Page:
-LA 651: Restoration Ecology Workshop

-LA 866: Restoration Ecology Seminar

-LA 920: Graduate Workshop 

In addition, I am developing a course titled: “Human-Environmental Interactions”, an introductory course that will allow students to explore how humans use and shape the natural world, and, in turn, how the natural world has shaped human culture and society.

I am a member of the Ecological Society of America, the Society for Ecological Restoration,  Society of Wetland Scientists, the Estuarine Research Federation, and the Nordic Society Oikos. 

In recent years I have focused on the effects of land-use legacies (long-lasting effects of abandoned land use) on plant invasions, invasion resistance, and current community structure in wetlands. In turn, I focus on how these legacies impact the efficacy of standard restoration practices (such as hydrologic restoration, grazing release, or controlled burns). I have also researched the possibility of using abandoned agricultural practices to control or prevent wetland invasions.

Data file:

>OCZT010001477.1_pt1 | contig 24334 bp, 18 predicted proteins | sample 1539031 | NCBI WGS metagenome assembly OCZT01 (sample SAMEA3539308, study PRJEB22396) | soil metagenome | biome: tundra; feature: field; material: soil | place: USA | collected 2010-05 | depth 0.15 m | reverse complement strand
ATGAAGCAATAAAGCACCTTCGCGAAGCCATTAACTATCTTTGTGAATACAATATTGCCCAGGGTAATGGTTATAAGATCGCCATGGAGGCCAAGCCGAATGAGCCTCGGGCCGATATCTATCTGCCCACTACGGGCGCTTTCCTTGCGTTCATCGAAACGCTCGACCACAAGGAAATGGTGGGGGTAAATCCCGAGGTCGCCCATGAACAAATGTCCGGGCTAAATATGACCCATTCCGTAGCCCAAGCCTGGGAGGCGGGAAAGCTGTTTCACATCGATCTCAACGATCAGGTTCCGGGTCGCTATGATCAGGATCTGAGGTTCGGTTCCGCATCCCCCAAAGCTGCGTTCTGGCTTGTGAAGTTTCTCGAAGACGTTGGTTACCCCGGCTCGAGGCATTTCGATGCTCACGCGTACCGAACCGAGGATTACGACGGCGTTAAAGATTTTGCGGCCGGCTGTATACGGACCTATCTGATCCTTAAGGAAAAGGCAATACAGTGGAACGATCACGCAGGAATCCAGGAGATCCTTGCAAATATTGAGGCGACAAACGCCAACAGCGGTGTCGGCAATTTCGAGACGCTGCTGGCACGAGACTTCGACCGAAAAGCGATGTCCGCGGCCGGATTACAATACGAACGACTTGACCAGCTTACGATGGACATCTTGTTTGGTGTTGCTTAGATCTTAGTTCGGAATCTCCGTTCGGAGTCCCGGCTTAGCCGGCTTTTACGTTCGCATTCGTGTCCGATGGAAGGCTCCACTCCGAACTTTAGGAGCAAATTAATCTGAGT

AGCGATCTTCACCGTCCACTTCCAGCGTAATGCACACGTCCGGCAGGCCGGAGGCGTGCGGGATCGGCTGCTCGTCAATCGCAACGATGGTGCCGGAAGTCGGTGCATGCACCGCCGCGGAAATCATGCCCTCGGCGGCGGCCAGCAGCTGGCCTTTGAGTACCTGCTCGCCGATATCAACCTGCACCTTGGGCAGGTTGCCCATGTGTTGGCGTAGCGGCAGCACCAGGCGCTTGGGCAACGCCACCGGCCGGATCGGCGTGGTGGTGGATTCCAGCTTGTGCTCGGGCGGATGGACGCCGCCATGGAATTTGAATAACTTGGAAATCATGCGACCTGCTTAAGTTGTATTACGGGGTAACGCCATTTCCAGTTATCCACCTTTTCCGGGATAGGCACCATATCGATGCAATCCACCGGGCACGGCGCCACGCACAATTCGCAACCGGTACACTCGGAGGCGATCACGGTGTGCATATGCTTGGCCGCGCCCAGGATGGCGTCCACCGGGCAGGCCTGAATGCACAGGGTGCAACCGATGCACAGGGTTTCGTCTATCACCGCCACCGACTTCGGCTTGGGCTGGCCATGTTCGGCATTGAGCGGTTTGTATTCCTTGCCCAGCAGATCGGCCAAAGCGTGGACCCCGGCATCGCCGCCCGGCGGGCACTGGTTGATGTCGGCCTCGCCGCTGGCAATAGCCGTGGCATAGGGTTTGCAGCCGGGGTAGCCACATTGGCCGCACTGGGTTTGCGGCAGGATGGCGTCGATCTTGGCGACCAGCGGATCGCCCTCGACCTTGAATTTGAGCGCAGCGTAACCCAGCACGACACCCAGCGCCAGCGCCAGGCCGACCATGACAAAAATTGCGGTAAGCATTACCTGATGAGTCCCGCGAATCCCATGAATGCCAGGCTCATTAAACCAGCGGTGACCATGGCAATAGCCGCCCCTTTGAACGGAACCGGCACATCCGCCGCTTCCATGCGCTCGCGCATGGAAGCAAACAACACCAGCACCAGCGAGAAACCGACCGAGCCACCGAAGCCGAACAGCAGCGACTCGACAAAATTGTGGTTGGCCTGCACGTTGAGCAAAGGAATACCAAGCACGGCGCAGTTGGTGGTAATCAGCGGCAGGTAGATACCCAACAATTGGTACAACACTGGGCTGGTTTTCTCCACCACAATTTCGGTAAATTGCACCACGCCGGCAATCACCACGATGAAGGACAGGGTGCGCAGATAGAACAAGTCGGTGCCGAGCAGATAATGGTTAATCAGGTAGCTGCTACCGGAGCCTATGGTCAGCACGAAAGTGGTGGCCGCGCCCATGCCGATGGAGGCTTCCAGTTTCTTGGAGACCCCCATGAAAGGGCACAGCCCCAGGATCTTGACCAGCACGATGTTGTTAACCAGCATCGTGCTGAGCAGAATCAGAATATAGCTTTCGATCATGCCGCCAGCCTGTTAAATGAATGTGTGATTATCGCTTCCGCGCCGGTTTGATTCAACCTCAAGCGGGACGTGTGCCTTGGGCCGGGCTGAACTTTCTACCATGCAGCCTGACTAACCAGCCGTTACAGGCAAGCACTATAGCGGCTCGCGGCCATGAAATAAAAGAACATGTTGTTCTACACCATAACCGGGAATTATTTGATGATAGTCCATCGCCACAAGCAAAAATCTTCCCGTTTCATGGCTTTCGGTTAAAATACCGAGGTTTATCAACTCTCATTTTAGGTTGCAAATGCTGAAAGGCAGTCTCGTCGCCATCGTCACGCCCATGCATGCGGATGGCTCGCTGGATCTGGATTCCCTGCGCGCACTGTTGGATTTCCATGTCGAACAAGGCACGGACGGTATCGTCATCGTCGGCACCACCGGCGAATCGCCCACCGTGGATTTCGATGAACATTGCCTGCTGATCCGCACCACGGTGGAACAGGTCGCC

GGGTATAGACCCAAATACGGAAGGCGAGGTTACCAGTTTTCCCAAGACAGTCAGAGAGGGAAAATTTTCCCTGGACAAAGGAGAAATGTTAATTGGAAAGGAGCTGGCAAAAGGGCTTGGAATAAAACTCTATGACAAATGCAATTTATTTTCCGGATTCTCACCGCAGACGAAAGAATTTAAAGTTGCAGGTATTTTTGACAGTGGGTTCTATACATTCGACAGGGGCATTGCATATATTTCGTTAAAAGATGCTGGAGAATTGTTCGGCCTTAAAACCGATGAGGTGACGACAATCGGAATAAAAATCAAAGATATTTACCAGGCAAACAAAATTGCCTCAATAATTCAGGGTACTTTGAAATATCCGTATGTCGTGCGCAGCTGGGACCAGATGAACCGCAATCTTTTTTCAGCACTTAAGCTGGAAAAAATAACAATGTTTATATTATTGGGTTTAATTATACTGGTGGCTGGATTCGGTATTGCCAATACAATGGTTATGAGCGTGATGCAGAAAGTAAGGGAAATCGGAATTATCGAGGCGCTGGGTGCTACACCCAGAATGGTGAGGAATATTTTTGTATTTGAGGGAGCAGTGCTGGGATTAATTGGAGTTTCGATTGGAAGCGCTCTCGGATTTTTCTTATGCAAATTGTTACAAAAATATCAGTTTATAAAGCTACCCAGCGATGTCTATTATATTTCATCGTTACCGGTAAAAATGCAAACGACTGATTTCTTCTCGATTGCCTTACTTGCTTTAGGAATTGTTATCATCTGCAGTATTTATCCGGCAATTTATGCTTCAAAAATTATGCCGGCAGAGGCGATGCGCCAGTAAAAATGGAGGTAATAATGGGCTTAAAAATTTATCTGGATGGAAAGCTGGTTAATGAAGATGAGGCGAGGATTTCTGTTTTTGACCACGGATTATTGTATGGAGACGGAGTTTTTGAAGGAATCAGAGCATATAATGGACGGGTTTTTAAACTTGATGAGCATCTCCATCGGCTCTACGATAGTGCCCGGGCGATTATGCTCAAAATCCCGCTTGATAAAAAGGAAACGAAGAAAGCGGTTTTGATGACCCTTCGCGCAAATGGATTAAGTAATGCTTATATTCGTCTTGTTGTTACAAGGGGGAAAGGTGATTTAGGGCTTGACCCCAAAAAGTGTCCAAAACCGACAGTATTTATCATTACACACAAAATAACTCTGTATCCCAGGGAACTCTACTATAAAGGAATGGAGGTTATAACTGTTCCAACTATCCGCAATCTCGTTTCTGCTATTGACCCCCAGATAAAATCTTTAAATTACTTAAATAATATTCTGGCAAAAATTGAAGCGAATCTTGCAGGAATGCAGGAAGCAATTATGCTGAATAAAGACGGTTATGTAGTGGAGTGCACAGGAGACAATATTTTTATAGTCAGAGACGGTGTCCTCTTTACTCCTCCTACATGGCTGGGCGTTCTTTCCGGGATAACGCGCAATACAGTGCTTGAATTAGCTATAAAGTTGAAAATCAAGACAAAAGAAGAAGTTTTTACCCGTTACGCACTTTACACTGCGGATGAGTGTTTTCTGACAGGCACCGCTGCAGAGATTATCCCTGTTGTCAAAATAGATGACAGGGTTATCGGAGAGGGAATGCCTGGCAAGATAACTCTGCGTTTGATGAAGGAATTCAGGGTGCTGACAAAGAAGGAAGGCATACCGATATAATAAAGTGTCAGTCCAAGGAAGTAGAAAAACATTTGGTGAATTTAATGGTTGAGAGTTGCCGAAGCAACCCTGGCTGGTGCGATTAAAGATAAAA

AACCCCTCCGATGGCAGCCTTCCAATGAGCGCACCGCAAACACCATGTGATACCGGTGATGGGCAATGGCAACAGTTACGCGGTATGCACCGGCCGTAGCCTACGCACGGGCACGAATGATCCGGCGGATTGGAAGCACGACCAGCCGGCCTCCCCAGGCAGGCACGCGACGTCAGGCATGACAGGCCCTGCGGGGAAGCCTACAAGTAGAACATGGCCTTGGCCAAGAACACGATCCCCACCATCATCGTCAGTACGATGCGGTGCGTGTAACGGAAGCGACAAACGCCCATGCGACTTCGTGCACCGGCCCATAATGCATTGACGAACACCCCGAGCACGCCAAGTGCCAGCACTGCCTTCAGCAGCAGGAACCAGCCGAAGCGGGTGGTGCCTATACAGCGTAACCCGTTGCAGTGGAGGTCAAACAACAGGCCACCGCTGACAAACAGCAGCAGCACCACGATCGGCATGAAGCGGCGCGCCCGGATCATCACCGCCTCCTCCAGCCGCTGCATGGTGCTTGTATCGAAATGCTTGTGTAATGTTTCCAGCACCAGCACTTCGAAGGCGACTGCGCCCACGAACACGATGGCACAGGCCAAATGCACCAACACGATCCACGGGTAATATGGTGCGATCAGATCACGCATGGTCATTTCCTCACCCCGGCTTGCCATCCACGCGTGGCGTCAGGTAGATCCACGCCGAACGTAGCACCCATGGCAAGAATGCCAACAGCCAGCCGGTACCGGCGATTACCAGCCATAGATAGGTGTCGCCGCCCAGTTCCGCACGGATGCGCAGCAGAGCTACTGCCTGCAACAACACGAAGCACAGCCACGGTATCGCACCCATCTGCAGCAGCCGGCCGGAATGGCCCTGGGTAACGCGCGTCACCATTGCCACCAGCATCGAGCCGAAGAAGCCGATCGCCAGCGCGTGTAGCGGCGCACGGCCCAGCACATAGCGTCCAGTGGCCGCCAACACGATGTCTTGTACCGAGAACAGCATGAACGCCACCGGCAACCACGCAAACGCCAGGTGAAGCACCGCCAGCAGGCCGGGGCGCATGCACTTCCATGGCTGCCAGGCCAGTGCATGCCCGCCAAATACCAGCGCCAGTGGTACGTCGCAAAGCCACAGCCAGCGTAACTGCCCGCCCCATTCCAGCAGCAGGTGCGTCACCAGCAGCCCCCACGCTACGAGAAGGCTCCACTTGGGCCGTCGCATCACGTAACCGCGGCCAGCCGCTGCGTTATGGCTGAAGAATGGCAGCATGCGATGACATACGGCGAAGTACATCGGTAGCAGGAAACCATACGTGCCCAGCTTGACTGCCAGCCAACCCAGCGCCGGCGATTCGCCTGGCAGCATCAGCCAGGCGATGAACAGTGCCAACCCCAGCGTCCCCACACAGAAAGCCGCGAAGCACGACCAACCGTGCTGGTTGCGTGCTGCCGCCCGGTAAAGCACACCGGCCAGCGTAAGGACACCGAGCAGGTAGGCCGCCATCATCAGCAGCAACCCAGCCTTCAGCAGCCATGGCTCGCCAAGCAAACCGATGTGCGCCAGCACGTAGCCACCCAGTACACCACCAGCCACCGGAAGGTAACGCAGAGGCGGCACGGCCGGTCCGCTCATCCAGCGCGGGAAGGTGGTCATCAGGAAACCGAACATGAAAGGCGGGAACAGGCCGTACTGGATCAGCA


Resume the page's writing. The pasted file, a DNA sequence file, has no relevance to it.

One tool used to understand legacy impacts is local ecological knowledge, or knowledge held by resource users or other members of the non-scientific community. I have researched local knowledge with an evaluative approach.  Are claims about the impacts of past activities correct? Can tested causal claims be used in new management techniques?  These questions are essential if local knowledge is to be used as a tool in ecological research.

The legacies of plowing and impacts on ecohydrology in calcareous fens (2013-present). 

The impact of land-use legacies and stress on invasion resistance in calcareous fens (2012-present).